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BBC bombshell confession: How Director-General ADMITTED ‘freeloader tendencies’

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The BBC licence fee has been a point of controversy since its inception. Originally introduced as a radio licence by the Wireless Telegraphy Act of 1923, those wishing to listen to the corporation’s services were required to pay 0.50p per annum.

Fast-forward nearly 100 years and cash-strapped Britons are now made to pay a hefty £157.50 per year.

The Government’s May 2016 white paper announced that the licence fee will only rise every year for five years from April 2017 in accordance with the BBC Charter.

The increase in price per year has left many dumbfounded.

What equally as many Britons might not know is that the Secretary for culture formally sets the licence fee – not the BBC.

Despite this fact, even employees within the corporation have questioned its financial practices at times.

In 2010, the New Statesman spoke to the BBC’s Director-General at the time, Mark Thompson.

Mr Thompson left the role in 2012 and is now the CEO of The New York Times.

Known for his reserved yet candid approach to most topics, Mr Thompson attempted to protect the BBC from criticism, but quickly backtracked when observing its past machinations.

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On the subject of accusations of profligacy, Mr Thompson said: “Look you can’t run a public institution in the UK and not think quite hard about the current state of the public finances, and the climate of how you are funded.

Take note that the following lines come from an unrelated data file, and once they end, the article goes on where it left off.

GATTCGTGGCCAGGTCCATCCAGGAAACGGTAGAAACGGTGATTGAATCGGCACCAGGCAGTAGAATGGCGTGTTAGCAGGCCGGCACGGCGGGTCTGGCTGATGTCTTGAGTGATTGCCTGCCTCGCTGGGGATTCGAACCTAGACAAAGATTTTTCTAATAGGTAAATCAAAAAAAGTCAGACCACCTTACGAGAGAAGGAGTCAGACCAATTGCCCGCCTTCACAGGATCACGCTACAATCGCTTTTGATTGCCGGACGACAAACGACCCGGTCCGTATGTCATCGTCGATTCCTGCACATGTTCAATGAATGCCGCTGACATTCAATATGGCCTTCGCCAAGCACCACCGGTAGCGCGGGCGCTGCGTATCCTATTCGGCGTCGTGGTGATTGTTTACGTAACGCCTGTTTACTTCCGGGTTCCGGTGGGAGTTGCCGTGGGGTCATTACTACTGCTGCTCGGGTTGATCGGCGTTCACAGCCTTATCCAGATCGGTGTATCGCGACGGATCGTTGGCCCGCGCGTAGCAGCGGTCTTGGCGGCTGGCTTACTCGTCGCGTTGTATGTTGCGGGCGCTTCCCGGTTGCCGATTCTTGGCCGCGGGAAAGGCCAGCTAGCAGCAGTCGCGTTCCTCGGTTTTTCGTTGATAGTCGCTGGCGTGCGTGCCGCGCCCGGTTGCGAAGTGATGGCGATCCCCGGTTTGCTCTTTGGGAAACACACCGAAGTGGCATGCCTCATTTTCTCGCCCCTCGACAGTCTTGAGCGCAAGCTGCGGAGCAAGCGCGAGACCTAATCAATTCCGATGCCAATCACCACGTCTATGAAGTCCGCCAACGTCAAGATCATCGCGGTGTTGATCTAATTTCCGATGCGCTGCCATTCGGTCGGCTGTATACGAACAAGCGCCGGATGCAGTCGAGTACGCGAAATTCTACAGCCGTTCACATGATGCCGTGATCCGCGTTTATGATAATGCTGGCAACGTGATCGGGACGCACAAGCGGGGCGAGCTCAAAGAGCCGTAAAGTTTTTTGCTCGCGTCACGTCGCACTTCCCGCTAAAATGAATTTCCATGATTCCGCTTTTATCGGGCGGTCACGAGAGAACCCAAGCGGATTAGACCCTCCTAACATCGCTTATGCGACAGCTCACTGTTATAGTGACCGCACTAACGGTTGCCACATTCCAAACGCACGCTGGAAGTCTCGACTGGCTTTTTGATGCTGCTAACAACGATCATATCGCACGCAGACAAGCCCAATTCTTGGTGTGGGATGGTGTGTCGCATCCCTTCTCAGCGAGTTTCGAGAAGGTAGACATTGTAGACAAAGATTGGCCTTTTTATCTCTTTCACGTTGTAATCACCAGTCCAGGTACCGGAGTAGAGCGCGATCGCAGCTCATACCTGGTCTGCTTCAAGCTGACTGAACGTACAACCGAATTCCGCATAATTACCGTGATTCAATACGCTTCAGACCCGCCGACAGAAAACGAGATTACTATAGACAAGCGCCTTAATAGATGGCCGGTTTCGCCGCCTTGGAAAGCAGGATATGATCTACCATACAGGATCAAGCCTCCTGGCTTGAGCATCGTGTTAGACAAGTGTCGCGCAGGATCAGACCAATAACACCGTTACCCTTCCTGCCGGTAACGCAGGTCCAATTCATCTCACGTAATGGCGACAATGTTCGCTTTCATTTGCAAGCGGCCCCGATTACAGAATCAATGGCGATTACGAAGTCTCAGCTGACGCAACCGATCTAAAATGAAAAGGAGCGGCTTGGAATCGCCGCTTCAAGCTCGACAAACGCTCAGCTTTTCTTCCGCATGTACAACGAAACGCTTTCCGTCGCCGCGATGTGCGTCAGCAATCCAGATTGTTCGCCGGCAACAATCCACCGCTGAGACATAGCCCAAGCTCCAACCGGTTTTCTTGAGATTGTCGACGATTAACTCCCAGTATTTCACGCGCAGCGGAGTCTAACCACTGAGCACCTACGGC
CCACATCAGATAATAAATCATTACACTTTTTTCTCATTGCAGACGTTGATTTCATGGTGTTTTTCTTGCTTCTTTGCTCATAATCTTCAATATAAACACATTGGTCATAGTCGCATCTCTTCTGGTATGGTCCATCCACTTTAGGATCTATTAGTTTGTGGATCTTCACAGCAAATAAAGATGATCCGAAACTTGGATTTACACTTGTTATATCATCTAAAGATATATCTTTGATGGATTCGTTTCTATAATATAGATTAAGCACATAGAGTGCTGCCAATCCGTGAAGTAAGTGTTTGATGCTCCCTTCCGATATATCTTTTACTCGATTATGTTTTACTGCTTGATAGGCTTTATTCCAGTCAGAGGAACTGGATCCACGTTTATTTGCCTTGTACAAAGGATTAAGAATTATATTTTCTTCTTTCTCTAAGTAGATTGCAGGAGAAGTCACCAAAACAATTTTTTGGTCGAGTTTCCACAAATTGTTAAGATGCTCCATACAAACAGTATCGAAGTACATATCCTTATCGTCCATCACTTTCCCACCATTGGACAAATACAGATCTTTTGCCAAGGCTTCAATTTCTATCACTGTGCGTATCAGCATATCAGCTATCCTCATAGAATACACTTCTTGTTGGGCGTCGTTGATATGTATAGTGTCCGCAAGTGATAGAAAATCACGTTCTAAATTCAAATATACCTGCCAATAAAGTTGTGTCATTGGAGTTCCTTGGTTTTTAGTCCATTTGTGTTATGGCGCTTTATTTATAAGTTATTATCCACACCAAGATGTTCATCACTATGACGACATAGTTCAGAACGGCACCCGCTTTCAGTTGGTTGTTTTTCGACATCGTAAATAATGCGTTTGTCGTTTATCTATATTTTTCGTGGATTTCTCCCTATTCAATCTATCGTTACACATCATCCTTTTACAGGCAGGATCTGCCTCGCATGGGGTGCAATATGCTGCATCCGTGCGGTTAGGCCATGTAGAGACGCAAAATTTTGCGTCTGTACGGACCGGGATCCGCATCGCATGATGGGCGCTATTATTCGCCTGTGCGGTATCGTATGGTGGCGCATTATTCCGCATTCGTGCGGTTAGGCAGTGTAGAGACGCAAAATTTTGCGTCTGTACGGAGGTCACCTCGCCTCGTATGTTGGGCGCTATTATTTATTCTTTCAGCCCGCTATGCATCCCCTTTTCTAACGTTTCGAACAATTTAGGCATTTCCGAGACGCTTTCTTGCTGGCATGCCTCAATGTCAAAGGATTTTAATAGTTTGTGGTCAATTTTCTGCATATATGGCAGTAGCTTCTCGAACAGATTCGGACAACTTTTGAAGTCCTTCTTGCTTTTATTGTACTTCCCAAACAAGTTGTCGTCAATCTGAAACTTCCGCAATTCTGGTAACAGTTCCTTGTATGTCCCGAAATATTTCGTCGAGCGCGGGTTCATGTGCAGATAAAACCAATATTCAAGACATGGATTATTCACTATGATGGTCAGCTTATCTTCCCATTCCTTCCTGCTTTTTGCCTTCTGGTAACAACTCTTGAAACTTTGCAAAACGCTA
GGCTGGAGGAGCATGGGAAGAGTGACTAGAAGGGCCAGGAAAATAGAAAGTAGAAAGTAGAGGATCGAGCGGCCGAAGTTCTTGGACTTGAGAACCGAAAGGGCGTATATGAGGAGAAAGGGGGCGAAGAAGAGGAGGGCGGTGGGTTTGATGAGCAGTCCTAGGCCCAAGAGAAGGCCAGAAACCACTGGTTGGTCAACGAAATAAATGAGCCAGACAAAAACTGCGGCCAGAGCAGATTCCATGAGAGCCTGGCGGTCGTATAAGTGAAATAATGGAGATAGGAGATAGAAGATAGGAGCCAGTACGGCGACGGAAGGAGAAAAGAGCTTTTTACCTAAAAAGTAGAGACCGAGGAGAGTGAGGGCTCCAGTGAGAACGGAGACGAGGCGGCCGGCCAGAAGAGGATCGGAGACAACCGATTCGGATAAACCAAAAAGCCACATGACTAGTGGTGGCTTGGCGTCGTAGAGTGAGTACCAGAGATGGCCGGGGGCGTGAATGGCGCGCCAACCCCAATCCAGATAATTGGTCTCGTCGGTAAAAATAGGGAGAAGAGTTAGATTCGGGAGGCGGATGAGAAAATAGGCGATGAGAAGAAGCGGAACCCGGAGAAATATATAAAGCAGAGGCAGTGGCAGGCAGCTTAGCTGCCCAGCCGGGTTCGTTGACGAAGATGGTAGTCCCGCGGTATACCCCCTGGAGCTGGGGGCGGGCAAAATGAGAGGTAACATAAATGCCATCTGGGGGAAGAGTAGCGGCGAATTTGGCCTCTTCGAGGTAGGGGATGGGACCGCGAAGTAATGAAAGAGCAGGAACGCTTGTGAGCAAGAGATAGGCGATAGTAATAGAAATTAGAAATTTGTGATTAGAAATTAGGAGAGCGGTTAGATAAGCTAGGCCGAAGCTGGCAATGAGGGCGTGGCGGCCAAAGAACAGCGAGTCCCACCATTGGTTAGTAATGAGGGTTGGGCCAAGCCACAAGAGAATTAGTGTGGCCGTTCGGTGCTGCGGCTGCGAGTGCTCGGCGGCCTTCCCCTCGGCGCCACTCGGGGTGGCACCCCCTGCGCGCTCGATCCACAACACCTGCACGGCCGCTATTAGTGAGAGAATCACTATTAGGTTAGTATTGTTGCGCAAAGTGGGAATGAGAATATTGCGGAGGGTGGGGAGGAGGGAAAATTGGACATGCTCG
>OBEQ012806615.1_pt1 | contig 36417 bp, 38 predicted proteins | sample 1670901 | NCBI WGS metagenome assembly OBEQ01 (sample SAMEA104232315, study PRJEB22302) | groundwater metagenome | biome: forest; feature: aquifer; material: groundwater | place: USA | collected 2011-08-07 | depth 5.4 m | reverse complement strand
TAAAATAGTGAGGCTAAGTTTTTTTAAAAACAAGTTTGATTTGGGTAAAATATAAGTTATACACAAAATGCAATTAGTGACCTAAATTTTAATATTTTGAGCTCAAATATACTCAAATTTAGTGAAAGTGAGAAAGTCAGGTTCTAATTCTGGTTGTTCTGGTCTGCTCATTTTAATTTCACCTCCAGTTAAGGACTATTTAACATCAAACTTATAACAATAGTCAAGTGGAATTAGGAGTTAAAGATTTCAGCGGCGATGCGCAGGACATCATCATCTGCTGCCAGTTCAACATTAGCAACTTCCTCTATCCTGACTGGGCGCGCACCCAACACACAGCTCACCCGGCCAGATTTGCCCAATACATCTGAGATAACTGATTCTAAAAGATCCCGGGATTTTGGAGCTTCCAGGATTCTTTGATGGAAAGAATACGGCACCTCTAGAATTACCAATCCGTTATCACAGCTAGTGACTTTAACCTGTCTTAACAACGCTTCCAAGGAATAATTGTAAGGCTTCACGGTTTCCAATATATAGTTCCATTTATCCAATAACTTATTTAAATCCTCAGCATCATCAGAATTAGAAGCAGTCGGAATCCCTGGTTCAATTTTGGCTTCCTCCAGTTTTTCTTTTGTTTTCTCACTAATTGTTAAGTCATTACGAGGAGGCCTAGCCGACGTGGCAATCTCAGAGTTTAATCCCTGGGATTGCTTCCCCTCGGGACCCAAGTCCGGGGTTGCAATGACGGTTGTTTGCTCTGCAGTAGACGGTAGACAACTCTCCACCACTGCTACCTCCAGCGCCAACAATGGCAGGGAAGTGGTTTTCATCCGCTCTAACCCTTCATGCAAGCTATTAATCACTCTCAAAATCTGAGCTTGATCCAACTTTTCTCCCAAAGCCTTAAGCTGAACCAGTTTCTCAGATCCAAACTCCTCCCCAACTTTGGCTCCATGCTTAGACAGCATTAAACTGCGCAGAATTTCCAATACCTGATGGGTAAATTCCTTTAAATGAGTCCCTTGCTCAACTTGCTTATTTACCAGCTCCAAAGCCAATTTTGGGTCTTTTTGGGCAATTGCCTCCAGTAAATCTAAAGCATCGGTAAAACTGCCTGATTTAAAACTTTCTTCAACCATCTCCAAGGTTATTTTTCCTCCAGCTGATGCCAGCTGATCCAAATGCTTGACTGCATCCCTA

“Can the BBC tighten its belt further?

“Yes it can.

“Do I never wander round the BBC without . . . thinking it can do better? No.

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“But genuinely, I worked at Channel 4 (as chief executive, from 2002 to 2004), and I’m very familiar with the way other broadcasting companies work.

“The BBC is not the glorious freeloading … I mean, we had our moments in the past.”

Later on the interview, similarly acknowledging the BBC’s history, Mr Thompson admitted the broadcaster had an obvious bias to the left.

This has been one of the BBC’s biggest challenges in recent years.

Both sides of the political spectrum regularly accuse the BBC of a bias that runs contrary to their political viewpoint.

Many have said this is proof that the BBC is in fact neutral.

Yet, Mr Thompson said: “In the BBC I joined 30 years ago [as a production trainee, in 1979], there was, in much of current affairs, in terms of people’s personal politics, which were quite vocal, a massive bias to the left.

“The organisation did struggle then with impartiality.

“Now it is a completely different generation.

“There is much less overt tribalism among the young journalists who work for the BBC.

“It is like the New Statesman, which used to be various shades of soft and hard left and is now more technocratic.

“We’re like that, too.

“We have an honourable tradition of journalists from the right (working for us).

“It is a broader church.”

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